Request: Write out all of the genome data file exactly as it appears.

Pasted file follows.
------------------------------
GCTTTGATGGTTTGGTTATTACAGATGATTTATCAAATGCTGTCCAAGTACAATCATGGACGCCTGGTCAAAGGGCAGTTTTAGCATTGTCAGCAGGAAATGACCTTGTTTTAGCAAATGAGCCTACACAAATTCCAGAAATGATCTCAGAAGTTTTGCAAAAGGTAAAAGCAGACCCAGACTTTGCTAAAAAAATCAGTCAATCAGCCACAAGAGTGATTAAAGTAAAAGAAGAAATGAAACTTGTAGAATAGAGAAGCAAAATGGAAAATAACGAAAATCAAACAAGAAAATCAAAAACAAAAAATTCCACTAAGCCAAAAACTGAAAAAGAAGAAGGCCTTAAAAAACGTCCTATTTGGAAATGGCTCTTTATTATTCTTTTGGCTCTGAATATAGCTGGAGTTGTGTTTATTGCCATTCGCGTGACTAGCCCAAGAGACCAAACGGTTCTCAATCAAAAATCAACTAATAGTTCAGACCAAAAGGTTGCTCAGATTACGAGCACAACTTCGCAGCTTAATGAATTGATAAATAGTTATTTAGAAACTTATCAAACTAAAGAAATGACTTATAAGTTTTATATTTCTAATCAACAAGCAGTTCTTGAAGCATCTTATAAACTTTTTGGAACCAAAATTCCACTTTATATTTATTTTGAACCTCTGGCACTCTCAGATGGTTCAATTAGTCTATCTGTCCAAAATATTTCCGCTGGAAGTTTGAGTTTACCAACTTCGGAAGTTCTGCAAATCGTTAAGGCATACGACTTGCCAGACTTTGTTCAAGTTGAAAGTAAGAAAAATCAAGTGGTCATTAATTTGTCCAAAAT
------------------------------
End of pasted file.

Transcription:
GCTTTGATGGTTTGGTTATTACAGATGATTTATCAAATGCTGTCCAAGTACAATCATGGACGCCTGGTCAAAGGGCAGTTTTAGCATTGTCAGCAGGAAATGACCTTGTTTTAGCAAATGAGCCTACACAAATTCCAGAAATGATCTCAGAAGTTTTGCAAAAGGTAAAAGCAGACCCAGACTTTGCTAAAAAAATCAGTCAATCAGCCACAAGAGTGATTAAAGTAAAAGAAGAAATGAAACTTGTAGAATAGAGAAGCAAAATGGAAAATAACGAAAATCAAACAAGAAAATCAAAAACAAAAAATTCCACTAAGCCAAAAACTGAAAAAGAAGAAGGCCTTAAAAAACGTCCTATTTGGAAATGGCTCTTTATTATTCTTTTGGCTCTGAATATAGCTGGAGTTGTGTTTATTGCCATTCGCGTGACTAGCCCAAGAGACCAAACGGTTCTCAATCAAAAATCAACTAATAGTTCAGACCAAAAGGTTGCTCAGATTACGAGCACAACTTCGCAGCTTAATGAATTGATAAATAGTTATTTAGAAACTTATCAAACTAAAGAAATGACTTATAAGTTTTATATTTCTAATCAACAAGCAGTTCTTGAAGCATCTTATAAACTTTTTGGAACCAAAATTCCACTTTATATTTATTTTGAACCTCTGGCACTCTCAGATGGTTCAATTAGTCTATCTGTCCAAAATATTTCCGCTGGAAGTTTGAGTTTACCAACTTCGGAAGTTCTGCAAATCGTTAAGGCATACGACTTGCCAGACTTTGTTCAAGTTGAAAGTAAGAAAAATCAAGTGGTCATTAATTTGTCCAAAAT